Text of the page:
Chinese coal plants get help from Denmark to reduce CO2 emissions
China burns more coal than any other country in the world, and using the fossil fuel to generate energy has left the country with environmental concerns.
A planned collaboration between Denmark and China will streamline the operation of the Asian country’s ageing coal plants, reducing coal consumption, lowering the country’s huge amounts of CO2 emissions and improving air quality in Chinese cities.
Lars Christian Lilleholt, the climate and energy minister, signed a co-operation agreement on Monday in the Chinese capital of Beijing. If a pilot project proves successful, the deal will eventually be extended to all coal power plants in the country.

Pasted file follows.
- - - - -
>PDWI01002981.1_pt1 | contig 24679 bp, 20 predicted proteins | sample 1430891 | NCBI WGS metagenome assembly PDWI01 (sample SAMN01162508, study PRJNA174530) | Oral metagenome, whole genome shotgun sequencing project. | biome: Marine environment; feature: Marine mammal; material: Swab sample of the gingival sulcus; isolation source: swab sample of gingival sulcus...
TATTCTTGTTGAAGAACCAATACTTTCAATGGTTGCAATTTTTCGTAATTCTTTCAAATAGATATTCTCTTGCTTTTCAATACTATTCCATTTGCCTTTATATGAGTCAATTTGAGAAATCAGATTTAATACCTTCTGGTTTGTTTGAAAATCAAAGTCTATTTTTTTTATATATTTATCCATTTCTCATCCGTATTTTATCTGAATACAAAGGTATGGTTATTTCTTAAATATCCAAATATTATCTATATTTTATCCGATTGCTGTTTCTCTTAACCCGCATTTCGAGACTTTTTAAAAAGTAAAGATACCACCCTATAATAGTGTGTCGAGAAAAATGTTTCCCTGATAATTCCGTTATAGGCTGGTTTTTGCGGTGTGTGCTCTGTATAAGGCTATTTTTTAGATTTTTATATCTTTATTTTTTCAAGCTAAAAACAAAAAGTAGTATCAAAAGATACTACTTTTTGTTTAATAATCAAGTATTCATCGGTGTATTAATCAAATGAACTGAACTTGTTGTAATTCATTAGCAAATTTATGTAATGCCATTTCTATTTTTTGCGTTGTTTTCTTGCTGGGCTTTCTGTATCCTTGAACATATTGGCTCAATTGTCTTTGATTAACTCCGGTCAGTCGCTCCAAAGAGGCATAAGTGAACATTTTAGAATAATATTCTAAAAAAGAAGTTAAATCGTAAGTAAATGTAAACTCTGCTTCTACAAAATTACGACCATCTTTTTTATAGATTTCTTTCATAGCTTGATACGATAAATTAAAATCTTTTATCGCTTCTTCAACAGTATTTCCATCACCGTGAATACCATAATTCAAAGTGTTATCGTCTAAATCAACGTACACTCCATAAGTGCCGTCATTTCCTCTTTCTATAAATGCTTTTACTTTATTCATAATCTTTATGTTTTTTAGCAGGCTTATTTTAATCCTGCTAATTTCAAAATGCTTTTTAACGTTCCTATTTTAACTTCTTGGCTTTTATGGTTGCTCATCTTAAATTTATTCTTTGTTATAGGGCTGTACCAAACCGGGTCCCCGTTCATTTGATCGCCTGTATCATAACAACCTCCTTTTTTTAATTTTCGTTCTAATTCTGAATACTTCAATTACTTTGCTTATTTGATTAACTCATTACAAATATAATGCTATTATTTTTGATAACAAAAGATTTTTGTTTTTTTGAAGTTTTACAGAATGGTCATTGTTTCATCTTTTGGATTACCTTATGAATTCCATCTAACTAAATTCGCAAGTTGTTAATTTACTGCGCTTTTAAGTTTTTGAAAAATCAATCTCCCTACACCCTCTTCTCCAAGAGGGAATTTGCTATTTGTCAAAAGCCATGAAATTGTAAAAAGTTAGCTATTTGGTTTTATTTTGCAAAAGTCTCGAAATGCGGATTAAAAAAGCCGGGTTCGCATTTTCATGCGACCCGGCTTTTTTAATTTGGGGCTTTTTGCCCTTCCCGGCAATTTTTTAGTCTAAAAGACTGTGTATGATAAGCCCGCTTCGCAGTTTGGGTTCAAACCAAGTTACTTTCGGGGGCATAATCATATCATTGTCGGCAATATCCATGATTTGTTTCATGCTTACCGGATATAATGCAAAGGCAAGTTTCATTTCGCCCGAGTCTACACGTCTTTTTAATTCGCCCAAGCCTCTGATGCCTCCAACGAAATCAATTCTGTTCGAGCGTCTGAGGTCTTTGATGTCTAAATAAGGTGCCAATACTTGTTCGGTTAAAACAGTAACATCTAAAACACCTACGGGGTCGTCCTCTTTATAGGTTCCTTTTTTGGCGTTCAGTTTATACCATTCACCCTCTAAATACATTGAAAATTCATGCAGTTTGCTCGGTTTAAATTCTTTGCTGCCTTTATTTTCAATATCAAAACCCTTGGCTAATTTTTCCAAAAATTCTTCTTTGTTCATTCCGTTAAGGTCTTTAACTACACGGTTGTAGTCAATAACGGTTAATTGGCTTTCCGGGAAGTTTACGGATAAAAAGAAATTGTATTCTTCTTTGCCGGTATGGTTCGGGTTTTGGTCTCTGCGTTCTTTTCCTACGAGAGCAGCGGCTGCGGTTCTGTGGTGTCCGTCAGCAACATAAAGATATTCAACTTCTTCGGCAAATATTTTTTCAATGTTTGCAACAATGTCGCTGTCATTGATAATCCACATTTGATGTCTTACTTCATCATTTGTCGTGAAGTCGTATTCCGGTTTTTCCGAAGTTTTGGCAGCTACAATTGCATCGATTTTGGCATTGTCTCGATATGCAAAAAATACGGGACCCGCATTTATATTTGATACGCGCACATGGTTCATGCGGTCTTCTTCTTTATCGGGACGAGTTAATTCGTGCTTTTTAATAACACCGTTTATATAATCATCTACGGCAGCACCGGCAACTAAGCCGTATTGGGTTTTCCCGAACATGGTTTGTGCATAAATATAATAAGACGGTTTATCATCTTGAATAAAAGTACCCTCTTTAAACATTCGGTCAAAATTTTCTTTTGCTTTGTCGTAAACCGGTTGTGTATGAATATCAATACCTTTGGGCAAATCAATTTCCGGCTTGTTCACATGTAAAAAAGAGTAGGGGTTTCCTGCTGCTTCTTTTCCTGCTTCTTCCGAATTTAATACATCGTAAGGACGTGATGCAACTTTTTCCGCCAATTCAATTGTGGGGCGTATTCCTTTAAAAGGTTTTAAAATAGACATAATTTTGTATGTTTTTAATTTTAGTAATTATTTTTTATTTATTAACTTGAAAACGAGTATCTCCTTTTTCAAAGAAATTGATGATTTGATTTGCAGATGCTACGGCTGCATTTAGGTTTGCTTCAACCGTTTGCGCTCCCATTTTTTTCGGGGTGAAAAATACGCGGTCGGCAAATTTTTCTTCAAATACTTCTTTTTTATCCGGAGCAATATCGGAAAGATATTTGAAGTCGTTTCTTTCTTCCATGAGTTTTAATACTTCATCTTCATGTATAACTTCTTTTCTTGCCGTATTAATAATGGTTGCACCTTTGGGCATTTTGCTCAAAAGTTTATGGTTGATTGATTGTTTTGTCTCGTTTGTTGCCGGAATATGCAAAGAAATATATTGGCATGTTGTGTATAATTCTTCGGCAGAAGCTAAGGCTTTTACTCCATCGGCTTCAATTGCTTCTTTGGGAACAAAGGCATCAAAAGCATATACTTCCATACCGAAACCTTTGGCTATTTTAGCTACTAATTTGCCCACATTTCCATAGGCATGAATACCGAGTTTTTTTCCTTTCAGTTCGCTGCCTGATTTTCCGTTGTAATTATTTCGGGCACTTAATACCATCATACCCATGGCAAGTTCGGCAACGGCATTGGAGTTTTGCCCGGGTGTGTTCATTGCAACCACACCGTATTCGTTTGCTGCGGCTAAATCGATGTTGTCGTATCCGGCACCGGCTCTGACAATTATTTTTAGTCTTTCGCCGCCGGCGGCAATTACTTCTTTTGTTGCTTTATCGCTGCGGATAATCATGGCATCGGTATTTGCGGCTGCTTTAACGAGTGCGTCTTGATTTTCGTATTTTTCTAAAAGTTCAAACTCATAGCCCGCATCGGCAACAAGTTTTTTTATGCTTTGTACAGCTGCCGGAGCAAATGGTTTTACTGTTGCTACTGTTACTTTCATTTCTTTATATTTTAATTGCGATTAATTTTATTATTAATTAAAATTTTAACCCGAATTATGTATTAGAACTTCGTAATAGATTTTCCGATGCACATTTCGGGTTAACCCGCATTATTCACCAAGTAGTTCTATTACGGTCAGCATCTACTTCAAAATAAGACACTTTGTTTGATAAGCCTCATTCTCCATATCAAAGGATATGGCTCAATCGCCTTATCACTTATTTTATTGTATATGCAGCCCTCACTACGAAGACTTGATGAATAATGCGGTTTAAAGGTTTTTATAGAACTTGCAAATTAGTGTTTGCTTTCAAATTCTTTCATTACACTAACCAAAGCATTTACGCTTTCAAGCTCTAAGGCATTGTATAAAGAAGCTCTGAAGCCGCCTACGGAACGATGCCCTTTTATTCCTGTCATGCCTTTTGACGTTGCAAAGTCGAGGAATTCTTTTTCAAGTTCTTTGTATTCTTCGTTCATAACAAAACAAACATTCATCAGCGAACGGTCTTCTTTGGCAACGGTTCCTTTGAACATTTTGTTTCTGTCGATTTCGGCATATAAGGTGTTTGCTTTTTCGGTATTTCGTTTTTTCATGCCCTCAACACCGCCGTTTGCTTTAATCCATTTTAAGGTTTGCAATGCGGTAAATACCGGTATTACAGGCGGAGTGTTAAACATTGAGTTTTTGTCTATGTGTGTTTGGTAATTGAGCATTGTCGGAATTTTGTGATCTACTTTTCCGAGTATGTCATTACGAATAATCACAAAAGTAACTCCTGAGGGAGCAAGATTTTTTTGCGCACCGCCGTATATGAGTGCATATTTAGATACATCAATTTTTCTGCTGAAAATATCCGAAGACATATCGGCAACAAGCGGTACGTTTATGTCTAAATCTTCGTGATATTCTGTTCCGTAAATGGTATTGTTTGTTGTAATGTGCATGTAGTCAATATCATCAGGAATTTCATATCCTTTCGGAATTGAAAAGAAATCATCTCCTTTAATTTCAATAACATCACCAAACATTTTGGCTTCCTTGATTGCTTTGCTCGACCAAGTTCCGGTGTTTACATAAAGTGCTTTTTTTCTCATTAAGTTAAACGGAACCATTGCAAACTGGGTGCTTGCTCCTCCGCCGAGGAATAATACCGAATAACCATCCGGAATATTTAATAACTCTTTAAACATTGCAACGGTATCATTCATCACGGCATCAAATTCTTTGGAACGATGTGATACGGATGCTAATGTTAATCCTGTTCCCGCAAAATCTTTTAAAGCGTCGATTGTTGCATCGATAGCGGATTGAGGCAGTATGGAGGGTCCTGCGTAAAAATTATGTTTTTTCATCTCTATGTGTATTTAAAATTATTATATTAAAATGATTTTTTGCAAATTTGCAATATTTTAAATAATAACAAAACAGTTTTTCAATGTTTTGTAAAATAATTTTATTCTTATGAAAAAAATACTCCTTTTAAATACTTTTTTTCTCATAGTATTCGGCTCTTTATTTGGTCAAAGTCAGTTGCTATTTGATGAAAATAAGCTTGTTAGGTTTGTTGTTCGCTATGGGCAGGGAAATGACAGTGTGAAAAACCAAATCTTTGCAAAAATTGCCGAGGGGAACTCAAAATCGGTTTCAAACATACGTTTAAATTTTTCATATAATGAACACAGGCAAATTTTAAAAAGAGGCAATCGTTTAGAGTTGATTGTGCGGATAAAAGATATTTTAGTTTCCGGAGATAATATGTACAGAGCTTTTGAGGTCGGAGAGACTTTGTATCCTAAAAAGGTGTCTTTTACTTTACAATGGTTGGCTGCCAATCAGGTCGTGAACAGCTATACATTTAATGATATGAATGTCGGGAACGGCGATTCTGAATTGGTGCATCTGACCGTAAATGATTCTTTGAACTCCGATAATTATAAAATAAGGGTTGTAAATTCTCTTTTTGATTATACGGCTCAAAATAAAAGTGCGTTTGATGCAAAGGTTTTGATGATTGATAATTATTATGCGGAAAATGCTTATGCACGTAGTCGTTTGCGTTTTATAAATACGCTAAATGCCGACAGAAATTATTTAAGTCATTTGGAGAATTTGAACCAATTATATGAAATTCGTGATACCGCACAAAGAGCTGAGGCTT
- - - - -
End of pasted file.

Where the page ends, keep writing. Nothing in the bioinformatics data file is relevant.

“We will provide Danish expertise about how to improve the operating efficiency of Chinese coal power plants, including how to bring renewable energy online as part of the energy supply,” Lilleholt said in a statement.
Blowing in the wind
The inability of the Chinese system to always incorporate available wind power means that Chinese wind turbines are at a standstill 15 percent of the time.
“In Denmark, we dial the power plants down when it’s windy,” said Lilleholt. “They haven’t quite got the hang of that yet in China, so a lot of energy is being wasted.”
The goal of incorporating Danish technology and expertise is to reduce China’s CO2 emissions by 30 million tonnes – the equivalent of about three quarters of Denmark’s energy-related greenhouse gas emissions.